Aside from six new exterior colors there are no significant changes to the Ford Freestar minivan as it enters its last year of production in 2007 to pave way for a new series of crossovers. The 2007 model year will be the last chance for minivan consumers to purchase a new Freestar, which is still available in three models: SE, SEL, and Limited. (A commercial cargo van version is also available).
Ford introduced the Freestar in 2004 as a replacement for the Windstar minivan. The Freestar is based on the same platform as Mercury's Monterey, which has already ceased production. The Freestar will also make its market exit next year as Ford abandons the U.S. minivan market to boost output of two new crossover utility vehicles. Despite its scheduled demise, the 7-passenger Freestar works well as a people mover. Among other things, it has been appreciated for its flexible seating. Upper-end models offer second-row bucket seats with a convenient fold-and-tumble feature, and the third-row seat can be positioned to face the rear for tailgate parties. Cargo space behind the third row totals 27.4 cubic feet but can be expanded to 135.7 cubic feet by folding the third row into the floor.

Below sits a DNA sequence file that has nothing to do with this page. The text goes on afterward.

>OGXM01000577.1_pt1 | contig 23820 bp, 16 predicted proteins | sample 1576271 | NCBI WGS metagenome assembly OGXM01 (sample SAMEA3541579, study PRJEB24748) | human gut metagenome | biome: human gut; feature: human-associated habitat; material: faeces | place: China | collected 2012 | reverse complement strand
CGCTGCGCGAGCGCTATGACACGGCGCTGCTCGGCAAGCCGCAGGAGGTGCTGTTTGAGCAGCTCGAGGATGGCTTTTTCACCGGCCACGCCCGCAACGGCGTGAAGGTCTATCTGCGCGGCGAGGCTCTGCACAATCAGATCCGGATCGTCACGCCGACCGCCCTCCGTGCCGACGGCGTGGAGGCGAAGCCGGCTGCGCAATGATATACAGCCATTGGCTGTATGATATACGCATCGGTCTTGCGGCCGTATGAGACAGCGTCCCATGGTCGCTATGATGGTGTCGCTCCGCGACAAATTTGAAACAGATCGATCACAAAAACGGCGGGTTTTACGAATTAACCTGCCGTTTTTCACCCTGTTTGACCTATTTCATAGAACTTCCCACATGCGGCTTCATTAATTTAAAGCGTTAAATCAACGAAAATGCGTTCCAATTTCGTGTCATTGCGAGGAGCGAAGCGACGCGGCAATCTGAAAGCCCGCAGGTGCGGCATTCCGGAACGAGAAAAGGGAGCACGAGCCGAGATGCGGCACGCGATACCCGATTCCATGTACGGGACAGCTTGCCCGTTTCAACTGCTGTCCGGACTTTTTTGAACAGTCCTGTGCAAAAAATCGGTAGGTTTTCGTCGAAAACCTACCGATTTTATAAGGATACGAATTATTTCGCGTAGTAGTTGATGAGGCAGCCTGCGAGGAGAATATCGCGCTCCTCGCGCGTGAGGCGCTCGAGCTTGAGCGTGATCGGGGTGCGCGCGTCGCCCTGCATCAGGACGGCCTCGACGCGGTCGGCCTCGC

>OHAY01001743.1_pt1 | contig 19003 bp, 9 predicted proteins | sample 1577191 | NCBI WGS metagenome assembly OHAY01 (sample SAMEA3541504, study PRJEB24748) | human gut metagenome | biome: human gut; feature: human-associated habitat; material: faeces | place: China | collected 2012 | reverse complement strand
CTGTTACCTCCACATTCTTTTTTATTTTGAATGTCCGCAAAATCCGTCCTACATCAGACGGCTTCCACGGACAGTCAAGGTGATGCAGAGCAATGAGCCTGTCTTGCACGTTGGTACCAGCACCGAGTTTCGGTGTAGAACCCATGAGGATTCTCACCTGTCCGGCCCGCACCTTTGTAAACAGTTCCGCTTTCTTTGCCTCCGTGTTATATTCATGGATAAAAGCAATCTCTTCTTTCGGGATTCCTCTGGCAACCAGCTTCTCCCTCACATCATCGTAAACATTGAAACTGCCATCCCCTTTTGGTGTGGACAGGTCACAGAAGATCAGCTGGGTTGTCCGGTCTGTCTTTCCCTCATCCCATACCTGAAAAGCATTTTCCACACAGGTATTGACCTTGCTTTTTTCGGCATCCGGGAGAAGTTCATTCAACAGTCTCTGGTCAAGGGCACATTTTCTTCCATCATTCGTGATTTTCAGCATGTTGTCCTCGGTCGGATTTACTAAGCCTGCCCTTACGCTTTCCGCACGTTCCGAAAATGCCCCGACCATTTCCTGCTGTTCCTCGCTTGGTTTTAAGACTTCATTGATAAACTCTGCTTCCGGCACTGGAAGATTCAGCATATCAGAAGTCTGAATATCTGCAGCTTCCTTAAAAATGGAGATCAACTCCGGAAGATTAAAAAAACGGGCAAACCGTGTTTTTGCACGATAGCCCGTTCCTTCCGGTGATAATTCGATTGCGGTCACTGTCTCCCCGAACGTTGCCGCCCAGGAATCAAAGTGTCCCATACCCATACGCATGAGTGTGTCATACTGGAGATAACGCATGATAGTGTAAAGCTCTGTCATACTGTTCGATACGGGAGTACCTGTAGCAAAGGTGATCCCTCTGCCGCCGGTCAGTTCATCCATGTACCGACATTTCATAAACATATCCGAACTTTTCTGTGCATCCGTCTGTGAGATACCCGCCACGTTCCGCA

Even the base-model Freestar comes well equipped with such standard amenities as air conditioning, a CD player, cruise control, remote keyless entry, and power locks/windows/mirrors. Those wanting more frills can add upgrades like a DVD entertainment system, power-adjustable pedals, a 6-way power passenger seat, and a leather-wrapped steering wheel with redundant audio controls. A tire-pressure-monitoring system, all-disc anti-lock brakes with electronic brake-force distribution, and 3-point safety belts are standard safety features on all models. Freestars equipped with Ford's AdvanceTrac electronic stability system also feature panic brake assist, which applies added brake pressure in an emergency. Other safety options include side curtain air bags and a reverse sensing system.
Powering Freestar SE models is a 194-hp, 3.9-liter V-6 engine. SEL and Limited models get a more powerful, 201-hp 4.2-liter V-6 that generates 263 lb.-ft. of torque. Both engines are mated to a 4-speed automatic transmission.
The Ford Freestar competes in the Midsize Van segment, which consists of 13 models. Buyers in this segment look for reliability, safety, and comfort, according to the J.D. Power and Associates 2006 Avoider StudySM and the Escaped Shopper Study. SM
The top sellers in the segment during calendar year 2006, according to the J.D. Power and Associates Sales Report,SM were the Dodge Caravan/ Grand Caravan (211,140 units sold), Honda Odyssey (177,919), and Toyota Sienna (163,269). The Ford Freestar sold 50,125 units in 2006, a decrease of 35.4 percent compared to the previous year. Other models offered in the Midsize Van segment include the Chrysler Town & Country, Chevrolet Uplander, Kia Sedona, Nissan Quest, and Mazda5.
|SE (120B)||4 speed automatic||$23,705||201-hp / 4.2L 6-cyl||17/23|
|SEL (210B)||4 speed automatic||$26,665||201-hp / 4.2L 6-cyl||17/23|